How my relationship with my period has changed with the years


How my relationship with my period has changed with the years

It’s a relief, it’s a pain, it’s freedom, it’s a trap

By Deepti Kapoor  December 21st, 2015

I must have been 12 when my period first arrived. Twelve or 13, I can’t be sure. The moment itself has vanished in the fog of memory, so many periods blurring into one another, regular as irregular clockwork. What I do remember is that I’d given all my sanitary pads to a friend, one who’d been in genuine, desperate need, but who was also very good at persuading people to part with things they valued. I remember this particularly, because the pads were special — from Bahrain, an American brand, sent to me by my mother. We had moved over there for my father’s work; when the Gulf War broke out they thought it wasn’t safe for me any more, and I was sent back home to India, to boarding school in Dehradun. 

The move had filled me with an excitement that was trepidatious. I’d read Enid Blyton’s Malory Towers series and imagined it would be full of such things, such adventures and hijinks. After all, these were the days of immortality, when a week felt like a year, an hour a whole month, when everything was significant. It started off well: I flew on the plane alone and the stewardesses filled my little bag with cans of real Coca-Cola, a rare commodity in India in the early ’90s. But when I got there, it was mostly loneliness and discipline, long, dank corridors, rope beds, a Victorian echo of punishment and shame. The food was awful. As was the anonymity.

I don’t remember it, but I can suppose it happened this way: A strange, icky feeling grew down below, bloating beforehand, a mysterious cloud that filled the head with emotion and irrationality. I guess I went to the bathroom and checked my panties and saw spots of blood. In lieu of my pads, I must have gone and ordered the local, coarser ones from the house matron (a beastly woman), full of regret at my selfless donation to my so-called friend. 

There must have been an inner world there, full of terror and joy at the changes that were taking place. I was becoming a woman, finally joining the club, finally privy to all those things I’d read and heard about. Whispered conversations, small intrigues, and power plays centred around boys and breasts and girls kissing girls to experiment with all those feelings that seem to rise with the coming of the blood.  I’d like to think the alchemy of blood dazzled and quickened me, as I felt myself passing over the margins of youth, expanding into a more serious and powerful world, a world which I was capable of changing, affecting. I like to think this. But I don’t know.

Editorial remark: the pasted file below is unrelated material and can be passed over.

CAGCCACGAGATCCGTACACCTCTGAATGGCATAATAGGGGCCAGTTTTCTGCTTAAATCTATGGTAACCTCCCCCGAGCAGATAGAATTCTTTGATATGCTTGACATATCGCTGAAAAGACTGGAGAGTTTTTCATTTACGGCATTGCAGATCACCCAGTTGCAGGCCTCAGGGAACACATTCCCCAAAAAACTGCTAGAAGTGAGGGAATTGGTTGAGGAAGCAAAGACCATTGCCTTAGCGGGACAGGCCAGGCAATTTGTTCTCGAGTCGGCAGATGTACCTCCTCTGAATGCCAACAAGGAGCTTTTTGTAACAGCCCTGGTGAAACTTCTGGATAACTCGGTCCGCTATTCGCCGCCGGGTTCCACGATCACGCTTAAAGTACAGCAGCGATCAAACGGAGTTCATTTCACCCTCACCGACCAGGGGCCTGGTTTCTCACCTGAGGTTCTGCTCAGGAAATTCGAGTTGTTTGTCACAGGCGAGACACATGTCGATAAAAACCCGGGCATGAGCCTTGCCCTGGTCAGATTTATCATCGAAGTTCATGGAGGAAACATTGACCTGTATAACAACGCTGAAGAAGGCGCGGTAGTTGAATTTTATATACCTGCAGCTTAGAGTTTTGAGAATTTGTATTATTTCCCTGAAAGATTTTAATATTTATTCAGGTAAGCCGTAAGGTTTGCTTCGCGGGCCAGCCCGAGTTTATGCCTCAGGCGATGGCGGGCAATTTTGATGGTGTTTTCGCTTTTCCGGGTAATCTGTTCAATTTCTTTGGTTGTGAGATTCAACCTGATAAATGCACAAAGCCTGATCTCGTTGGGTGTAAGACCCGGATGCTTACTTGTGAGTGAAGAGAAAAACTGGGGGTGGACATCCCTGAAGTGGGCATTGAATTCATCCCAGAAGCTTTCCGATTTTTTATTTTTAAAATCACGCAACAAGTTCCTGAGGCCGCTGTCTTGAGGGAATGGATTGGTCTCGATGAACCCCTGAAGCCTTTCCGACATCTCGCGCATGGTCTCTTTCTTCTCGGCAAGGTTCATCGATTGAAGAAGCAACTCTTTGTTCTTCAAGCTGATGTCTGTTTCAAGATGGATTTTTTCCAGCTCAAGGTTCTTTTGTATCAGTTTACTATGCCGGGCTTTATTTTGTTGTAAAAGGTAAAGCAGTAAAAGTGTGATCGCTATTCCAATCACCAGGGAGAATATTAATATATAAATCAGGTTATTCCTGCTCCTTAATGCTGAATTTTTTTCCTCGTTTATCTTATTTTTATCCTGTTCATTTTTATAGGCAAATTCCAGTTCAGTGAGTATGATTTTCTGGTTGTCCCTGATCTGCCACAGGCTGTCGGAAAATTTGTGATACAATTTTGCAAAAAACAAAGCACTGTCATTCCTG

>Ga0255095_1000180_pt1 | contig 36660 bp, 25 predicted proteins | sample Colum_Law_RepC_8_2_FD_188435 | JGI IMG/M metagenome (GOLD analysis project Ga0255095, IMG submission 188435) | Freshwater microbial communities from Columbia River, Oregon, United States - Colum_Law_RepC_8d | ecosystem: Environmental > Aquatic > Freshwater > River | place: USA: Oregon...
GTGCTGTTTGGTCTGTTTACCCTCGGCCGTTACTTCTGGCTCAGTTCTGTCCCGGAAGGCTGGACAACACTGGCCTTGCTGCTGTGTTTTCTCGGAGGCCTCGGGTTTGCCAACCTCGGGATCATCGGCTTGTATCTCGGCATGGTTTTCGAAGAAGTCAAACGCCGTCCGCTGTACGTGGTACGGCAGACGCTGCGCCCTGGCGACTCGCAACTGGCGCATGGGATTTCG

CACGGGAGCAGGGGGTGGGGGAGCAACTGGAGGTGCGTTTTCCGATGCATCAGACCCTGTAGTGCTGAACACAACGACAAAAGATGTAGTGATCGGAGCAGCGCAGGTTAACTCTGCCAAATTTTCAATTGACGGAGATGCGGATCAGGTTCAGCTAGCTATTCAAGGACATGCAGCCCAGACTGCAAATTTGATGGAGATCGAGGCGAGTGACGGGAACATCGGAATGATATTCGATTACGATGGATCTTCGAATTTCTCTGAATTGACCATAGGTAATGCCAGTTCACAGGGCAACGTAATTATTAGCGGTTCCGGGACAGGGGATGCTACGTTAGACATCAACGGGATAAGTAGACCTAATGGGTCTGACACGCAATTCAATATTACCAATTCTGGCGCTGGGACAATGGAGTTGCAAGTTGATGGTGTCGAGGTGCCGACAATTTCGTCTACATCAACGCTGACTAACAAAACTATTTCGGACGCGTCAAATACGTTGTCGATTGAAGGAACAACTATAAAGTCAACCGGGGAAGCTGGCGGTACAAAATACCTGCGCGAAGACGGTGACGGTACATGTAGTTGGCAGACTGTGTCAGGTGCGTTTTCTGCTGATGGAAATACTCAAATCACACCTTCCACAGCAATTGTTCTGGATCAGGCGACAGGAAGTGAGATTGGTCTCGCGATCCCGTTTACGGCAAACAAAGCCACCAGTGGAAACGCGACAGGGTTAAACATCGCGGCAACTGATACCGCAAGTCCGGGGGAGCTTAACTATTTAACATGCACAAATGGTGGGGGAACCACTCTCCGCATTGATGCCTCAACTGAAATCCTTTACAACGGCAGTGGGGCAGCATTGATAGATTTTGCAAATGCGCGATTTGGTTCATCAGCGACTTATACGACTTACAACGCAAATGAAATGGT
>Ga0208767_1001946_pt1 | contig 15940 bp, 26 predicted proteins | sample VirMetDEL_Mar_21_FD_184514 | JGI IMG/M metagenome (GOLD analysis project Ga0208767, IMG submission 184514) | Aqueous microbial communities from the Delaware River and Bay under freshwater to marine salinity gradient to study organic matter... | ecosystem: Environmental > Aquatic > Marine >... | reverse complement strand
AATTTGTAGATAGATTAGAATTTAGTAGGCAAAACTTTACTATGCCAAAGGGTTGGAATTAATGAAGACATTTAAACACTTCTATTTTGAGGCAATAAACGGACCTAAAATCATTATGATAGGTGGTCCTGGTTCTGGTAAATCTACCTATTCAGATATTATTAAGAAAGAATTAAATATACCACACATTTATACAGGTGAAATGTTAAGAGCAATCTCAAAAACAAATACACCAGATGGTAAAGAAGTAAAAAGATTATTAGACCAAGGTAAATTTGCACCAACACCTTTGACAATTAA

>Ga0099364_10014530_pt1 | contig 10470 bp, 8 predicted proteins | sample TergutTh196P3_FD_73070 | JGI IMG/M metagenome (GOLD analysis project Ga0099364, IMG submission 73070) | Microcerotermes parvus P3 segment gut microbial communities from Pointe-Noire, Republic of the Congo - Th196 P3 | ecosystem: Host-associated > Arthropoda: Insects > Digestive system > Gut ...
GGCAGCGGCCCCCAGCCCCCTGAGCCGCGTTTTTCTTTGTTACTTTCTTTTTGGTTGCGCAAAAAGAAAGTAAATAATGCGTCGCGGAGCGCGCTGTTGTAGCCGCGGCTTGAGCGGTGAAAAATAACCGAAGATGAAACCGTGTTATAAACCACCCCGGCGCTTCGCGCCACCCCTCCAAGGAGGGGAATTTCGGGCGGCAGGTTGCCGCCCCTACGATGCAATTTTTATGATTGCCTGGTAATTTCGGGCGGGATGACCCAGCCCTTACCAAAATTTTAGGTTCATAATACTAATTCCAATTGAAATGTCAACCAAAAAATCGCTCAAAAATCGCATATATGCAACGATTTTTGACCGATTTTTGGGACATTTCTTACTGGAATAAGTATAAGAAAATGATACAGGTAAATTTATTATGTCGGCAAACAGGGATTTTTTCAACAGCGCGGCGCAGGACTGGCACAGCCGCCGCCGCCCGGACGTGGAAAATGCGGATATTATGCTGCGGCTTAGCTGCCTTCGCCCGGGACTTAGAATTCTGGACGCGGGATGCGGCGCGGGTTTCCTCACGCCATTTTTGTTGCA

I try and remember instances of my period across the years and that doesn’t come to me, either. There are no funny-awkward stories about the time I bled during a puja, nothing like this. I guess, for me, it’s not the thing itself that matters. It’s the world around the blood, the world caused by the blood.

The most powerful thing, in my memory and my entire being, is the cloud of PMS. This, I know intimately. A few days before I’m due, it’s as if I’m drugged and floating, and my emotions are stretched and heightened, everything is more intense, flavours, smells, feelings. I feel so heavy, so full of life and death and rage. I’m quick to anger, I become unreasonable, I provoke fights and I don’t want to make things better. It’s as if this surfeit of blood is controlling me.

As I got older I indulged in it, as if I was harnessing a superpower. I could not get away with it in school, but later, forming relationships with men, being around one or two close friends, also being back near my mother, I could allow the cloud to swallow me completely. I’d submit to it, embrace the chaos. It really was a force, and even though I knew beforehand that it was no good, when it came I forgot all my previous promises to behave. For the few days it was at its most relentless, I’d revel in my period, and then, when the blood was released from me, I’d come back to earth and wonder what the hell had gotten into me.

I revelled in my period for another reason in my twenties, an important, practical one: it meant I wasn’t pregnant. That’s what it all came down to in those years. I was having a lot of sex. And a lot of it was unprotected. I look back at the recklessness of this and I’m appalled and disbelieving. I don’t know how I got away with it. My boyfriend at that time thought he had it all planned out. He calculated lunar cycles, menstruation days, he had me sold. And I was a willing participant. I didn’t want to use condoms at all. So we gambled, played Russian roulette with my body and won.

I’d always end up sitting with my family at home, thinking about the secret world I had constructed so haphazardly outside. I’d go back to my room, to my bathroom, and check and the blood would be there, and, for those moments, all the guilt and shame and fear and all the care would evaporate. Such relief. I’m not pregnant, I’m not in trouble, I can keep going my own way. 

All that changed when I fell in love and got married and became somewhat respectable, as my twenties drew to a close. Suddenly the period, the workings of the body, came out into the open, and by extension, became banal. No longer were there the mysteries of blood that echoed around my childhood brain, no longer the secrets and lies of my twenties that fuelled my fire. My mother would accompany me to the gynaecologist’s office, and gently chide me for not being pregnant, laughing, almost as if embarrassed, as if to say, “What can I do? I try.” The gynaecologist was on the same page. More than once I was told, “You’re married, you’re in your thirties, you’re healthy. You should be pregnant now. It’s time, beta.” How funny that something formerly so dangerous and illicit should become so routine. 

Another three years passed, one period blurring into the rest, and continuing visits to the gynaecologist. Then there was something else on their scans: cysts in my uterus. This discovery made it an imperative — have children, your periods are reducing, your fertility is dropping, you’re getting old. 

There are so many ways not to be a woman: You’re not a woman until you have your first period, you’re not a woman until you’ve had sex, you’re not a woman until you’re married, and then you’re not a woman until you’ve had a child. I think about this a lot, as friends and relatives have children around me, as dinner-table conversations change, as WhatsApp groups get flooded with baby pictures. I don’t want babies, I keep saying “not yet” to stave off uncomfortable questions or hesitant pauses, but the truth is I don’t know if I’ll ever want them. 

This is how I feel about my period now. I keep thinking that as long as it arrives, there’s still the possibility I can have a child. I can get away with it. But the point here remains, as I’m told more and more these days, that my time is running out. And when the blood runs dry, what will the woman be?